Canadians sometimes make strange choices about how we want government to spend the tax money we hand over every year. A recent poll from the Angus Reid Institute is a startling illustration of that.
When the polling firm asked Canadians if they would like to have a pharmacare system, they got a resounding “yes.” Then they asked Canadians how they would like to pay for that. The choices included increasing the GST, restoring the corporate tax rate to 18 per cent, increasing the basic income tax rate, or charging a pharmacare premium. While restoring the corporate tax rate seemed like a good idea to more than half the respondents, the idea of any kind of tax increase wasn’t particularly popular. And that’s understandable.
But an important option was missing — and that’s where Angus Reid seemed to miss the point.
Time after time, budget after budget, poll after poll, those in charge make it sound as if we’re too poor as a country to afford the programs that would really improve Canadians’ lives. The fact that revenues are lost to poor policy on tax havens and loopholes is often conveniently ignored.
Shifting money to tax havens is the purview of wealthy Canadians and corporations who don’t want to follow the spirit of the law. And they spend a lot of time and money trying to convince the rest of us that it is their right to play that game.
That may have worked for decades — but change is afoot. Although it may still be legal, there is increasing awareness of the widespread damage tax-avoidance inflicts and the potential that it thwarts.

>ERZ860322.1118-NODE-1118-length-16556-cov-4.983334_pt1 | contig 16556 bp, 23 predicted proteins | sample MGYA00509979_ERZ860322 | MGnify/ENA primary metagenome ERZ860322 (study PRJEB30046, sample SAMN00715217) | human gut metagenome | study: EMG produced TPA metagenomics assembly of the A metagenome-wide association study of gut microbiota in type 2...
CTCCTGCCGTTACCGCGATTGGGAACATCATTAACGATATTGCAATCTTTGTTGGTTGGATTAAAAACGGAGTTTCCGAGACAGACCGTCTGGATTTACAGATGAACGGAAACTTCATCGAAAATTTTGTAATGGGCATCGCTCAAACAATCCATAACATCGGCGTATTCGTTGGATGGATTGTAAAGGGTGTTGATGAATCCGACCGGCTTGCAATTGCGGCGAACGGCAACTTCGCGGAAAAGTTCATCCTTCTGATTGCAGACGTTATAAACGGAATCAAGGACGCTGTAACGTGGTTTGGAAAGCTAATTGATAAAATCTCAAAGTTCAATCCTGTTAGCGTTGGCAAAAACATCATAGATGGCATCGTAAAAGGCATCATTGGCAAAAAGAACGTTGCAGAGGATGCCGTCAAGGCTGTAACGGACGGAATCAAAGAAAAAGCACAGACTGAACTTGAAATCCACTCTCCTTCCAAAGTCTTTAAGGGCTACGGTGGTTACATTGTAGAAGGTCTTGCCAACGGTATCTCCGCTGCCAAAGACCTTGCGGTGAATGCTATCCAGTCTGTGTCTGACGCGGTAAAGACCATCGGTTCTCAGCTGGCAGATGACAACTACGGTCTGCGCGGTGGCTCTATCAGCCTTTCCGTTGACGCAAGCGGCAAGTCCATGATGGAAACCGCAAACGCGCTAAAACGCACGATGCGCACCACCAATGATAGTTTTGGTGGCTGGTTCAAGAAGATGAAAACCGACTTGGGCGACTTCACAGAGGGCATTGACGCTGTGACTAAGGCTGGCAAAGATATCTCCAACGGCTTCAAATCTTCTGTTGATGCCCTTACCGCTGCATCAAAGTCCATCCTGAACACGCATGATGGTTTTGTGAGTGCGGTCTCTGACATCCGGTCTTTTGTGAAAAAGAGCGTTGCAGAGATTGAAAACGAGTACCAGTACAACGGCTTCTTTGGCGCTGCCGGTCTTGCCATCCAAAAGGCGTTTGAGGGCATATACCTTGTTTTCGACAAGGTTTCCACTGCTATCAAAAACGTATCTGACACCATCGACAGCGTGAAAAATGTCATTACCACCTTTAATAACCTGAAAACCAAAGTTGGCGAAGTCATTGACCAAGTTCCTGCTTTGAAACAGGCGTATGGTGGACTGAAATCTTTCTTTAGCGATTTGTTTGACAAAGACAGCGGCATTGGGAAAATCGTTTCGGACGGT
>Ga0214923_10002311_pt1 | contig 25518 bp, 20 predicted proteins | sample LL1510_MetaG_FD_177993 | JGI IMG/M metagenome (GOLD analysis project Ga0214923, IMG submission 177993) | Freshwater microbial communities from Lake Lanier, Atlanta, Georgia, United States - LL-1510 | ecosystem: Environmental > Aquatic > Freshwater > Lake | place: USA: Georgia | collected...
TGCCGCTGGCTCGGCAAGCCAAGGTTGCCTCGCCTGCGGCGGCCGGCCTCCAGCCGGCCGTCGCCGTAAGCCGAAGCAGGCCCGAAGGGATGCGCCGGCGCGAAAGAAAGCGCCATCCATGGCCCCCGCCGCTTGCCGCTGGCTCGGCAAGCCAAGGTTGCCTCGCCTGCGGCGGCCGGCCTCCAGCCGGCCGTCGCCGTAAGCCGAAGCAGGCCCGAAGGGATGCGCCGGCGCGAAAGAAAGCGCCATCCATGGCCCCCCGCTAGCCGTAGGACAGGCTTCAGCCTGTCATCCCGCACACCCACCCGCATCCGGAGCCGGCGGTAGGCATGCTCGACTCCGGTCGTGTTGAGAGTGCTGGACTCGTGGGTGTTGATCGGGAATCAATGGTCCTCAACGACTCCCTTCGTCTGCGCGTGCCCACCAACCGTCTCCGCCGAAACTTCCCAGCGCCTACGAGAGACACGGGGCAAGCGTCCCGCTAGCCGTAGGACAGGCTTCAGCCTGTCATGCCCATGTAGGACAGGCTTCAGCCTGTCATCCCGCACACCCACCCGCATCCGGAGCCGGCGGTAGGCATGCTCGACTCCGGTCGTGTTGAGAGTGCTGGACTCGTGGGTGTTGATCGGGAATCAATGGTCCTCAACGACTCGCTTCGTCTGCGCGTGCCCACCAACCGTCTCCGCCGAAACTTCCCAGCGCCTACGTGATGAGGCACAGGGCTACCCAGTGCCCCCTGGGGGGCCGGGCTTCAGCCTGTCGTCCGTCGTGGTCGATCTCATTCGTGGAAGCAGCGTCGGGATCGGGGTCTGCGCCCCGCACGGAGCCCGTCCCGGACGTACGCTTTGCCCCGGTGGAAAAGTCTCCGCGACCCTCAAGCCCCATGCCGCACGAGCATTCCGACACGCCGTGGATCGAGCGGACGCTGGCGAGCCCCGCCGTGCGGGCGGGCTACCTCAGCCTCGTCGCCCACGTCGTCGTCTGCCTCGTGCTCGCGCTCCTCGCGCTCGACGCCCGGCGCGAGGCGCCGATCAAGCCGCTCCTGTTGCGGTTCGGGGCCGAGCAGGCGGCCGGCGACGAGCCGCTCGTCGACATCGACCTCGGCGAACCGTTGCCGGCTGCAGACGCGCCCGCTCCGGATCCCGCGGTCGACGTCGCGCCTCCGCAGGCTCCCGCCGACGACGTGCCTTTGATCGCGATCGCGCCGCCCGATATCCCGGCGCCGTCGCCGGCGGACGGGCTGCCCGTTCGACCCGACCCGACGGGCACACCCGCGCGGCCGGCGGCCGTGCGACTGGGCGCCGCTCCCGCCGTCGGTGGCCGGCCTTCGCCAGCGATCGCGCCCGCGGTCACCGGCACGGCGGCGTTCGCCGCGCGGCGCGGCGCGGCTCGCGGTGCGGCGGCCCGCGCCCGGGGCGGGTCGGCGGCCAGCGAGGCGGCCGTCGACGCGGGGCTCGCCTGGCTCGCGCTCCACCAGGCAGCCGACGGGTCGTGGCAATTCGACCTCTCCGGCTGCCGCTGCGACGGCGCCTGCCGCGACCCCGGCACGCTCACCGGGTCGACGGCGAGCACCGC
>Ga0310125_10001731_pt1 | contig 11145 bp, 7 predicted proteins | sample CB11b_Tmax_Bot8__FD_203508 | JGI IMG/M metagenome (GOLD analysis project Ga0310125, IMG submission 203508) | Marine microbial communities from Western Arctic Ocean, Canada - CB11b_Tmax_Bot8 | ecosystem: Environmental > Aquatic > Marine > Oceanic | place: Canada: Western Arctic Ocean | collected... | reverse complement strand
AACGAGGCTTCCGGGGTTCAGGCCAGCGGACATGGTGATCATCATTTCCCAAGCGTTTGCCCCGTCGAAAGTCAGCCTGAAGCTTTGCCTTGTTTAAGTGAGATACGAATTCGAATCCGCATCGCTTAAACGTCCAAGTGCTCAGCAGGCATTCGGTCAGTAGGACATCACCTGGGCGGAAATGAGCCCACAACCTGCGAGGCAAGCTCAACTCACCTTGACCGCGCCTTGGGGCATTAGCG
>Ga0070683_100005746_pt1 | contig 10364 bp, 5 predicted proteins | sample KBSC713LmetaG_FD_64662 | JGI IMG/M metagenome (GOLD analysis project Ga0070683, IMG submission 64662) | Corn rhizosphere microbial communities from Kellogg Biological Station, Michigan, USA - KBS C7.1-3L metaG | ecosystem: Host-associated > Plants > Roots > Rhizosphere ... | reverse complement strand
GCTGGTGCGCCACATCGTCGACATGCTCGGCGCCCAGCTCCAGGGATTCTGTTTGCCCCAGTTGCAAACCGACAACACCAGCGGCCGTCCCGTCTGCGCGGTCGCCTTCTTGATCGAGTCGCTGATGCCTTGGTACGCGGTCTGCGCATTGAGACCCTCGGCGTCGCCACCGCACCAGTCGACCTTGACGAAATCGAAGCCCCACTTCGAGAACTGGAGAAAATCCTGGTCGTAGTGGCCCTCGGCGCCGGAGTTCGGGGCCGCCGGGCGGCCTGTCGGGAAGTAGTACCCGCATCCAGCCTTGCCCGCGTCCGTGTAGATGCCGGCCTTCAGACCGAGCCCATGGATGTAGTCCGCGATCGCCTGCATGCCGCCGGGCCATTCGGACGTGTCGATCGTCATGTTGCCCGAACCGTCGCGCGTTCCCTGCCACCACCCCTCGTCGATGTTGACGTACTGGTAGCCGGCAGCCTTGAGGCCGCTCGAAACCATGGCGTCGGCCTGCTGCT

At this stage of the game, the federal finance minister doesn’t need to raise taxes to pay for pharmacare. Bill Morneau just has to make sure that Canadian multinationals and wealthy individuals pay the tax rate we already have. That isn’t happening right now.
It’s simple. Canadians can continue to support a tax system that lets the richest avoid paying $8 billion in taxes annually — or we can tell them that the party’s over. Instead of ignoring what is happening in the Cayman Islands, Panama and other tax havens, we can urge our politicians to invest the taxes owing on those billions into services that benefit individuals, families, communities and the country as a whole.
According to McMaster University’s Katherine Boothe, there is broad agreement among researchers that a universal public drug program — with an evidence-based list of reimbursed drugs, a clear and transparent budget and a strong ability to negotiate fair drug prices — would improve the health of Canadians. It would significantly lower the social cost of drugs and could be achieved with relatively small initial outlays by governments.
So with apologies to pollsters everywhere, here’s my list of the questions we need to be asking Canadians:
- Do you believe that Canadian corporations should pay the stated corporate tax rate — the second-lowest in the G7 — and be prevented from using tax havens to avoid paying their share?
- Would you support clamping down on the use of tax havens and other loopholes, and using the billions gained as a result for public programs like pharmacare?
There is solid data supporting raising taxes in some areas. But that’s an argument for another day. The issue at hand right now is that we do have enough money for pharmacare — likely enough for public dental care as well. Through a series of misguided and outdated decisions driven by the tax dodge lobby, we are needlessly and destructively giving up that revenue.
It’s time to fix those old mistakes and use the tax system to help this country live up to its potential.